Let me demonstrate how the concepts Jesus taught, if they had been practically applied, could have saved the many from destruction.  Caligula (the cruel and likely insane Roman Caesar) decided that a statue of himself should be set up in the Holy of Holies in the Temple.  Petronius, the man Caligula put in charge of doing the deed, was impressed by the fact that the Jewish religious leaders would rather die, and in fact, let the whole nation die, before they would allow Caligula’s statue to be set up in the temple.  Although their angry tenacity seems to be commendable, we must remember that Jesus is “God with us”, and that the Spirit of God claimed the vessels (bodies, hearts, minds) of believers as the new “temple” of God.  The religious system and all its trappings were no longer the dwelling place of God among men.  They had become mere buildings, used by people who imagined for themselves elaborate lists of rules and regulations.  The Jewish religious leaders were unable to recognize that the reign of God was not in the Holy of Holies of their Temple building, the reign of God should have been within them!  How could Caligula possibly set up a statue there?  Caligula’s demands should have been disappointing to them, but it should never have been considered an act worth resisting to the point of the bloodshed and enslavement of millions of lives.  Clearly, they did, as Jesus said, neglect “judgment, and the kindness, and the faith” to let God be the One to judge Caligula’s stupidity.  Consequently, God did just that, because it was not yet the appointed time for the “abomination of desolation” to take place.  (I’ll explain this further shortly.)  Petronius decided to disobey orders.  Caligula found out about it and wrote an order for Petronius to be put to death.  But while the written order was en route, Caligula died at sea because of bad weather.  The letter arrived after the news of Caligula’s death, so Petronius was never executed.  Nevertheless, a rift between the Jews and Romans was created, and it would continue to grow…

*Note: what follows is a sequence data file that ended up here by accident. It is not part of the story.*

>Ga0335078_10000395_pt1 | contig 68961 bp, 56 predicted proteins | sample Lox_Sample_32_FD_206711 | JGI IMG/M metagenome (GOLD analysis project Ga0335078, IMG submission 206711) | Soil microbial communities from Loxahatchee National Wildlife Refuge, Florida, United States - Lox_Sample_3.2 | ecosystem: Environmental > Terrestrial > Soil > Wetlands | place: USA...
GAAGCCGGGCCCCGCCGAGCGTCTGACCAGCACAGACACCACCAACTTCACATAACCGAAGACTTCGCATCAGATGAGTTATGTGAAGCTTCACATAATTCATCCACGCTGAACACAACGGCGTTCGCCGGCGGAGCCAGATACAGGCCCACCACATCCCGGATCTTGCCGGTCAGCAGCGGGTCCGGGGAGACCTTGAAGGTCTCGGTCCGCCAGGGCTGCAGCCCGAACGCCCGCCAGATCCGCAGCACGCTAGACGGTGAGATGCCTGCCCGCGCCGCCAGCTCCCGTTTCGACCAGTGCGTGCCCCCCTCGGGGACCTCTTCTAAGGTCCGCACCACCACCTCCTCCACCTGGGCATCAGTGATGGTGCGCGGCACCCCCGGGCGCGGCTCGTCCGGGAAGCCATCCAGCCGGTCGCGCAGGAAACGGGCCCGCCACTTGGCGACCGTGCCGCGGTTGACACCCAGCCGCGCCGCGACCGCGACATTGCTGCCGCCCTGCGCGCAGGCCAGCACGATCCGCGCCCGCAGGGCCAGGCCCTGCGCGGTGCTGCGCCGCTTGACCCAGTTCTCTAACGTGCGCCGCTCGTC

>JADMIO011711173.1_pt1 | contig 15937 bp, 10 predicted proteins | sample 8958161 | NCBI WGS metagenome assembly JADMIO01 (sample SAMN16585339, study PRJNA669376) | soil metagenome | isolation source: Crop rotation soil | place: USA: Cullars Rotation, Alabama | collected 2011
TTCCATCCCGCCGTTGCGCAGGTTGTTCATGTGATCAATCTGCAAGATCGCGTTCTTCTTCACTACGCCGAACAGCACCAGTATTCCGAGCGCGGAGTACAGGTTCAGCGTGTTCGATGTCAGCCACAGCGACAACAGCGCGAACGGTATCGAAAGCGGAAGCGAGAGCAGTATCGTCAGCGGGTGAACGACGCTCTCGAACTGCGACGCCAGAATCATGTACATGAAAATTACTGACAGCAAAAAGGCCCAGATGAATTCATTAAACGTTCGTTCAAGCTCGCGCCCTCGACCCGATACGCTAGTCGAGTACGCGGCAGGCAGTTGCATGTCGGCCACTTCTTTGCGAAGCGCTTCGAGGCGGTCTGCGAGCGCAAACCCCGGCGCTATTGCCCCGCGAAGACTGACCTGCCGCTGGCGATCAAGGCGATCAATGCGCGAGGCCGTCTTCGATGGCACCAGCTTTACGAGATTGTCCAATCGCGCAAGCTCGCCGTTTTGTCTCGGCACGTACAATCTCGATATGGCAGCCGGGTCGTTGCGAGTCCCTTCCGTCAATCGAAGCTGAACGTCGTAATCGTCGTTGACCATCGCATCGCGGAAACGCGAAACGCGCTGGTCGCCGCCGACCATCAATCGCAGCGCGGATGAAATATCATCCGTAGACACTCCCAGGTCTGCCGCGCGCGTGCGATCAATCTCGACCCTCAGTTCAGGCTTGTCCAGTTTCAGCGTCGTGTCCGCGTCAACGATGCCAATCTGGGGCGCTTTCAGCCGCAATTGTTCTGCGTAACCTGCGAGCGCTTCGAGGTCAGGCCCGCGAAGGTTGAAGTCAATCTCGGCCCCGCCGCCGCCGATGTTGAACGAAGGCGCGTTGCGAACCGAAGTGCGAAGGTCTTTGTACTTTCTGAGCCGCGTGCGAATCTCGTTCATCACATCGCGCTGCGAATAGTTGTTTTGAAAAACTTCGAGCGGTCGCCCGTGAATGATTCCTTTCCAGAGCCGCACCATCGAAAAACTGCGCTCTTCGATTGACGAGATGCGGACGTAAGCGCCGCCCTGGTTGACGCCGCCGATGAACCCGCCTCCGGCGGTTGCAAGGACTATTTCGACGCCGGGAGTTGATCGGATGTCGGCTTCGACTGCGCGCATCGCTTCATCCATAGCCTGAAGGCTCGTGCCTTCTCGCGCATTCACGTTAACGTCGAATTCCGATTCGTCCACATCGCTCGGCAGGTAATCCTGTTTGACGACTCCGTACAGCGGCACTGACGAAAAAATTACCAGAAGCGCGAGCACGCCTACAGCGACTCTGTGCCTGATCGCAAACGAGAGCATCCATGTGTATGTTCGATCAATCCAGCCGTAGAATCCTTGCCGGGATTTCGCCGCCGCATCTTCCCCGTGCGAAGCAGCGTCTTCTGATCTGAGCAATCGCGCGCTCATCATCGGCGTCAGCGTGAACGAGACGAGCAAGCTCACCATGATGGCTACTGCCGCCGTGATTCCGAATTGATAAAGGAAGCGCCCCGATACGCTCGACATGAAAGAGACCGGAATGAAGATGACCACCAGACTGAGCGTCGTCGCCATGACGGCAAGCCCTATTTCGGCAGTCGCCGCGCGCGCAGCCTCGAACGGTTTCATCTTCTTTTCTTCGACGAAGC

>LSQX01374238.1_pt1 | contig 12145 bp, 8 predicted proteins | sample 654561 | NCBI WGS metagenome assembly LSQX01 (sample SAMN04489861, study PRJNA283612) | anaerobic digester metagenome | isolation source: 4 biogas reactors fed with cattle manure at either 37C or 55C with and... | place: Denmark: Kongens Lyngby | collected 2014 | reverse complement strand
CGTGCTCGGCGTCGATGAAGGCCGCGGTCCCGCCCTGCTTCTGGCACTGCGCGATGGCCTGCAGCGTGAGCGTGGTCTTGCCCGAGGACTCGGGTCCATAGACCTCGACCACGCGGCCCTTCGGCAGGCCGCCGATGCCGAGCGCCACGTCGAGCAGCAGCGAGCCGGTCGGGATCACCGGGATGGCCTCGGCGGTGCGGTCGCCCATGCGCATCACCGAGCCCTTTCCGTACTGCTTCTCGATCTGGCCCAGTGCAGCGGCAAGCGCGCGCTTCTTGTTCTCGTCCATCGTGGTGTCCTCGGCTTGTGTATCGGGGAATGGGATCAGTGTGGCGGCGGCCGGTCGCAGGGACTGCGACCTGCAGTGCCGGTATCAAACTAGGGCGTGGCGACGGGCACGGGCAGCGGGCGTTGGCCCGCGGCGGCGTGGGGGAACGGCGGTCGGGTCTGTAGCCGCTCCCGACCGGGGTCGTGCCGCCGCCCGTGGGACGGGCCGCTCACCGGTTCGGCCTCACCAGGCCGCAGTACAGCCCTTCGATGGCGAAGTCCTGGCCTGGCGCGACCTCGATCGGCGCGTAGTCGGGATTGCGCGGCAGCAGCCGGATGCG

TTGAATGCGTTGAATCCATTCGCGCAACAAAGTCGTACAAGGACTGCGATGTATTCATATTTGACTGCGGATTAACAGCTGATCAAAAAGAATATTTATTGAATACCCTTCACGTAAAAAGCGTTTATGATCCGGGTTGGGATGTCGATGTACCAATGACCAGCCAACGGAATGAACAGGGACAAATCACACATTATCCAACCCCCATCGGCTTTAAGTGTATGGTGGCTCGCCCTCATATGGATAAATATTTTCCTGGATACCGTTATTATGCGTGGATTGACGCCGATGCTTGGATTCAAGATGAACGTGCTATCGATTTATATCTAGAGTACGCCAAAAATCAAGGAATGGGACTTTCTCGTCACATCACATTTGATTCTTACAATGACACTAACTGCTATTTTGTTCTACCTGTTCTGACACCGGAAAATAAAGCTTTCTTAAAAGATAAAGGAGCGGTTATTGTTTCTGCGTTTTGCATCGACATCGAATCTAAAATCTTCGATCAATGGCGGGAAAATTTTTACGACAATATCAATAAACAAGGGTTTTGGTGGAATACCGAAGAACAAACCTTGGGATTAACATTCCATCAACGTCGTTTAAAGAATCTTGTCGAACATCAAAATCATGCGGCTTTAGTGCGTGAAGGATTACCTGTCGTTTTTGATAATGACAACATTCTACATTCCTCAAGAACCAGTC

Jesus said of the Scribes and Pharisees:

Blind guides! who are straining out the gnat, and the camel are swallowing. Wo to you, Scribes and Pharisees, hypocrites! because ye make clean the outside of the cup and the plate, and within they are full of rapine and incontinence. Blind Pharisee! cleanse first the inside of the cup and the plate, that the outside of them also may become clean. Wo to you, Scribes and Pharisees, hypocrites! because ye are like to whitewashed sepulchres, which outwardly indeed do appear beautiful, and within are full of bones of dead men, and of all uncleanness; so also ye outwardly indeed do appear to men righteous, and within ye are full of hypocrisy and lawlessness. Wo to you, Scribes and Pharisees, hypocrites! because ye build the sepulchres of the prophets, and adorn the tombs of the righteous, and say, “If we had been in the days of our fathers, we would not have been partakers with them in the blood of the prophets.” So that ye testify to yourselves, that ye are sons of them who did murder the prophets; and ye – ye fill up the measure of your fathers. Serpents! brood of vipers! how may ye escape from the judgment of the gehenna? Because of this, lo, I send to you prophets, and wise men, and scribes, and of them ye will kill and crucify, and of them ye will scourge in your synagogues, and will pursue from city to city; that on you may come all the righteous blood being poured out on the earth from the blood of Abel the righteous, unto the blood of Zacharias son of Barachias, whom ye slew between the sanctuary and the altar: verily I say to you, all these things shall come upon this generation.